Minnesota restores Right-to-carry law

I thought that this story was an April Fools joke: "Doctors' kitchen knives ban call"

Proposed ban on 50 caliber guns in NJ


Texas going to let judges, attorneys to carry guns in court?

The Senate has passed a bill that would allow district and county attorneys and federal judges to carry concealed handguns inside the courthouse.

State Sen. Kevin Eltife, R-Tyler, who sponsored the House bill authored by State Rep. Leo Berman, R-Tyler, said he was pleased all 31 senators voted for the bill Tuesday.

"I think it's a good piece of legislation, especially after the shooting at our courthouse," Eltife said.

In February, a man angry about being sued for unpaid child support opened fire with an AK-47 assault rifle outside a Tyler courthouse. David Hernandez Arroyo Sr. killed his ex-wife and a bystander. Arroyo's son and three officers were wounded. Arroyo was killed by police after fleeing the scene.

For the rest of the story on the Tyler attack and links at the bottom of the page to other discussions see here.


Unlike New York, Illinois House narrowly defeats so-called Assault Weapons Ban and .50 caliber ban

New York Assembly Passes Expanded Assault Weapons Ban

A wider range of semi-automatic rifles and pistols would become legally off-limits to gun buyers under legislation that passed the Democratic-controlled state Assembly yesterday.

Assemblyman John Lavelle (D-North Shore) sponsored the bill, arguing that "military-style guns" -- the kind used in several killings, including the executions of two undercover cops in Tompkinsville two years ago -- should not be sold legally. . . .

To become law, Lavelle's bill must pass the Republican-controlled state Senate and be approved by Gov. George Pataki. Based on history, it's not an impossible road.

Lavelle said his co-sponsor is Sen. Frank Padavan, a well-established Republican from Queens who, as a member of the majority party, could get a bill through the Senate.

Asked about the prospects for Lavelle's bill, state Sen. Diane Savino (D-North Shore/Brooklyn) said she would need to review it. A spokesman for Sen. John Marchi (R-Staten Island) said the same, but added that Marchi "feels nobody needs a combat weapon to go deer-hunting."

Do these guys even know what an a so-called "assault weapon" is?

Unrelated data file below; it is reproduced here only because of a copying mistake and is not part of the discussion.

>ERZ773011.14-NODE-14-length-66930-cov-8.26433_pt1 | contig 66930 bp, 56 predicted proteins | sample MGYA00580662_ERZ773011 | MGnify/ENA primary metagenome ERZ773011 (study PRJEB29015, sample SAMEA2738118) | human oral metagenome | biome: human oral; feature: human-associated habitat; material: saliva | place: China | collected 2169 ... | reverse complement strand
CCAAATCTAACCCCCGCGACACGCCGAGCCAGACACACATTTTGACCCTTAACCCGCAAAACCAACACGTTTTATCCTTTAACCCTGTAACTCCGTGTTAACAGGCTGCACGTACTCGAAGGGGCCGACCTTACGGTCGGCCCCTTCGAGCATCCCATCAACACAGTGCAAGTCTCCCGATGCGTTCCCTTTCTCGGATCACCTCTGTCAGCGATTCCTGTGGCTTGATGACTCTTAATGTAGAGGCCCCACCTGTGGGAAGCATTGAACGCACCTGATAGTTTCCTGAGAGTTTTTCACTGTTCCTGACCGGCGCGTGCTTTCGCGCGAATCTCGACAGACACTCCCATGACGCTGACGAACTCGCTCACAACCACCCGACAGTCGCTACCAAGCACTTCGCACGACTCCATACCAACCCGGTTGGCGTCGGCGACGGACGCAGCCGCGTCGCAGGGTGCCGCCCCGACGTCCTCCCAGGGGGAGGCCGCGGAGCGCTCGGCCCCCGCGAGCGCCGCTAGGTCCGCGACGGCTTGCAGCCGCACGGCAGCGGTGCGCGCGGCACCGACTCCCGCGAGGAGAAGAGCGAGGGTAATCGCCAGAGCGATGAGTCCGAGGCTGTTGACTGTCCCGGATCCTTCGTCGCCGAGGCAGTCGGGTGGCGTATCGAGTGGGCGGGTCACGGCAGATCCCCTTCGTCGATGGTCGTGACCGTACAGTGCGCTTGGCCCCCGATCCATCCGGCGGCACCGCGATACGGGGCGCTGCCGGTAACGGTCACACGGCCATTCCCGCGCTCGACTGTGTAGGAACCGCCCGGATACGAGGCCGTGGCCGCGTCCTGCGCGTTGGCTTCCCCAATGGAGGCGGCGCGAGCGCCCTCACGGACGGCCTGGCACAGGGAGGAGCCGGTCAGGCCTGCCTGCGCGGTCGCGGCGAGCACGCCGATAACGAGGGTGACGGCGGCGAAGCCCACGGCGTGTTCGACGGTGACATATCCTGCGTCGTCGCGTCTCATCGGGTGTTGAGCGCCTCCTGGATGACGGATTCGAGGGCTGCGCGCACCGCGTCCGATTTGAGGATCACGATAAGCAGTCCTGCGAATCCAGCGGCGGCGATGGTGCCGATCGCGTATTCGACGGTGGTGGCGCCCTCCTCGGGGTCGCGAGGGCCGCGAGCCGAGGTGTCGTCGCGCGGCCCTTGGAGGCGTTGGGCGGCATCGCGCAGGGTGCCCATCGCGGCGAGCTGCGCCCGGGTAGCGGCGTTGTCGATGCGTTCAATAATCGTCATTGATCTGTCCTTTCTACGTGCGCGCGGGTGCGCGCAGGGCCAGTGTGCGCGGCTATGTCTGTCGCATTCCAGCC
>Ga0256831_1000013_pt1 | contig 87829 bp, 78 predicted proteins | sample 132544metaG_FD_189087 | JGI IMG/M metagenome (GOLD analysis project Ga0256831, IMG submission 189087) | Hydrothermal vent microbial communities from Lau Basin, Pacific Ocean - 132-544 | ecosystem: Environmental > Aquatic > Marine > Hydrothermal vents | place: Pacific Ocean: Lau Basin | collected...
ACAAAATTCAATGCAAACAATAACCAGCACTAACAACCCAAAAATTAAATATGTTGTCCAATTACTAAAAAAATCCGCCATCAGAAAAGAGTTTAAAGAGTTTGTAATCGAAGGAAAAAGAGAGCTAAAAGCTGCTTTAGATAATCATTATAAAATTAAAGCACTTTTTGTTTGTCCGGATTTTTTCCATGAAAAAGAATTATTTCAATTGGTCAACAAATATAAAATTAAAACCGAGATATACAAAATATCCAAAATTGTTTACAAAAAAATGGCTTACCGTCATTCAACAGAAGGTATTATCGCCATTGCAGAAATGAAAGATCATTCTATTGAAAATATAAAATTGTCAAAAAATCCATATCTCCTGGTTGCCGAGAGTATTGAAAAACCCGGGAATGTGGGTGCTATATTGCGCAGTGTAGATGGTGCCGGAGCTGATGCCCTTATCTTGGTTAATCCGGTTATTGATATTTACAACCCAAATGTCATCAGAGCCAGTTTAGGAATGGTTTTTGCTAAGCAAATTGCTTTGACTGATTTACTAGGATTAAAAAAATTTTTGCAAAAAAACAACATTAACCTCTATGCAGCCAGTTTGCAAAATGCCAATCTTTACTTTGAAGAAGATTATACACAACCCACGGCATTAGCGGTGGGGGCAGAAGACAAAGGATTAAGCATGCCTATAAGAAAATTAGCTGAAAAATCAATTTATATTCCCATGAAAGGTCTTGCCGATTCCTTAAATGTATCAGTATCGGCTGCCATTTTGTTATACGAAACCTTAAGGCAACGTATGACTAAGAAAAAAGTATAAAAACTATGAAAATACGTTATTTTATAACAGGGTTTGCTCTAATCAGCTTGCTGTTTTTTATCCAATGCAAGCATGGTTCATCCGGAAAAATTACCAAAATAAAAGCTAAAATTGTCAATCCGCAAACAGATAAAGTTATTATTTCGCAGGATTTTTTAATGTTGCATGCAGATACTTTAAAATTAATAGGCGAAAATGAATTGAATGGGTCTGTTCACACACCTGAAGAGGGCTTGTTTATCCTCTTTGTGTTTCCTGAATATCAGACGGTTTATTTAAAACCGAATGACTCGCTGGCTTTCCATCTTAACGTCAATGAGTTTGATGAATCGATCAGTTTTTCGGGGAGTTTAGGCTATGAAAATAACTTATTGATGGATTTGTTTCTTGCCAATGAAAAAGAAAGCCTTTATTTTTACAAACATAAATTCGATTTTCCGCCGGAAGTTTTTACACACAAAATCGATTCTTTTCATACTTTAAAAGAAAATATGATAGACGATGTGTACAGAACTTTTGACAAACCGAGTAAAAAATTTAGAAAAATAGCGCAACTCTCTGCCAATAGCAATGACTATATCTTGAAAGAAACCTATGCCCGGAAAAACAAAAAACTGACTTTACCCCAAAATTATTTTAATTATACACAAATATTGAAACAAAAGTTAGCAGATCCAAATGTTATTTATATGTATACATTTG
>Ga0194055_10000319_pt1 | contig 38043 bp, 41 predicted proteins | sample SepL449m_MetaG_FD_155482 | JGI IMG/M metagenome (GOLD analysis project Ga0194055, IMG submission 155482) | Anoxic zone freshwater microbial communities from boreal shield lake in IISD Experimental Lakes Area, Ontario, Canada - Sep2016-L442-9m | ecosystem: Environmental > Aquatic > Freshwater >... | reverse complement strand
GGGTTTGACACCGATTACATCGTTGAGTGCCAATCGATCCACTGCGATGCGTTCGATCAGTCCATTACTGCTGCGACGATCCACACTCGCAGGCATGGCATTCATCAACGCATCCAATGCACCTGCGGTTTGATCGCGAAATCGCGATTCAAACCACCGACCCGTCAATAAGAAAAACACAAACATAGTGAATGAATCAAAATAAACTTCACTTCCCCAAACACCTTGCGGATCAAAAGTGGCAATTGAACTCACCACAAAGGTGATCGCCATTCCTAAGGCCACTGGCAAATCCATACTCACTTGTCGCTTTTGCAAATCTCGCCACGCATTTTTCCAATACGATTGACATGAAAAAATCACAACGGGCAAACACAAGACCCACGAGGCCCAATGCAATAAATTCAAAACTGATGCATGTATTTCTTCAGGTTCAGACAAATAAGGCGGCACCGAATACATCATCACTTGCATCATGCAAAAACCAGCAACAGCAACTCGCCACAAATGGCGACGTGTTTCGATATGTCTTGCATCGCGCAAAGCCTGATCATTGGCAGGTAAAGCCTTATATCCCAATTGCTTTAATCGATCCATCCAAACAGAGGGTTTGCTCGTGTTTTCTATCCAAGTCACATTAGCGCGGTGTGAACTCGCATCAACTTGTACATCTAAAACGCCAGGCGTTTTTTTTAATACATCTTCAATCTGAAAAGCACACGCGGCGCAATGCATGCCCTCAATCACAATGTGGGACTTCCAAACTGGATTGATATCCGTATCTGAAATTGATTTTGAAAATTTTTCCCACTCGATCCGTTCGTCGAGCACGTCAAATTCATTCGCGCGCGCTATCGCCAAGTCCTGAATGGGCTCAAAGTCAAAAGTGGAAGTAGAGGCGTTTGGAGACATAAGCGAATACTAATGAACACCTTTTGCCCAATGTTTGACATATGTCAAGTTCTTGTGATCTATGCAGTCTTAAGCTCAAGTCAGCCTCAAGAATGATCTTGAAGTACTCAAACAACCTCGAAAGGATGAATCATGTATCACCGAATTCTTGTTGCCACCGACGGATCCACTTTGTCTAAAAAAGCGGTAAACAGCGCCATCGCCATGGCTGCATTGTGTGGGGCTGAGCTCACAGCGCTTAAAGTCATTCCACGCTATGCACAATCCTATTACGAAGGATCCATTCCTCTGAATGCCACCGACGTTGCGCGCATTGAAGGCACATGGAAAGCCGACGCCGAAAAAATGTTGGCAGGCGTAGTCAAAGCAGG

Retired officers slowly allowed to carry concealed weapons

Clerks shoots suspected robber

A Peabody and Applause for Dan Rather?

Ending Gun registry or closing so-called gun show loophole: Illinois' choice

Reducing gun free zones in Ohio


"Misleading filibuster myths"

Donald Lambro goes through several of the myths about judicial filibusters. It is a nice summary of the debate from the Republican point of view.

Sen. Kay Bailey Hutchison on keeping a gun at home to protect yourself

She may be able to hang a giant Lone Star flag outside her office, but Sen. Kay Bailey Hutchison said today there's one part of her Texas culture she couldn't bring to the nation's capital — her handgun.

Hutchison said she didn't know when she arrived from Austin in 1993 that the District of Columbia prohibits keeping a fully assembled handgun in the home. The district's ban has been in place since 1975.

Hutchison, a Republican who is considering a 2006 run for Texas governor, introduced legislation today to lift the ban. If the bill passes she said she would keep a gun in her D.C. home. . . .

"I have always had a handgun in the drawer next to my bed, and I would certainly again have one if it were legal in D.C.," Hutchison said.

Her office said her handgun is a Smith & Wesson .357 Magnum revolver.

Hutchison said after she learned of the D.C. gun ban, she dismantled her gun, bought a travel case for it and took it back to Texas. She said she's complying with the law even though she thinks it's unconstitutional.

"I think every woman in the District of Columbia should have the ability to protect herself in her home," she said.

Jews for the Preservation of Firearms Ownership

Jews for the Preservation of Firearms Ownership's website always makes for an interesting read.


Guns, Gays, Utah

From David Nelson:

SALT LAKE CITY -- With an expected attendance of almost 30,000 people, the state's annual gay- and lesbian-pride events planned for June 8 through 12 will continue to be one of the largest outdoor events organized in the capitol city. But, the leader of a group whose members own and use legally concealed firearms, and attend the events said that an events rule which would ban "weapons of any kind" is too broad, unenforceable and shouldn't discourage the members from attending the events with their firearms if they choose to do so.

Stonewall Shooting Sports of Utah founder and owner David Nelson said that the rule, which was published in May is a departure from the 2003 and 2004 pride events when their organizers agreed that people with legally concealed firearms could not be denied admission to the events and adopted no such rules. Nelson said that his requests to the organizers to revise the new rule remain unanswered.

"Previous organizers understood that people with Utah Concealed Firearm Permits have met every federal and state legal requirement to choose carrying legally concealed firearms, and welcomed us," Nelson said. "There were no complaints at the 2003 and 2004 events. The previous organizers didn't confuse the difference of legal and illegal firearms."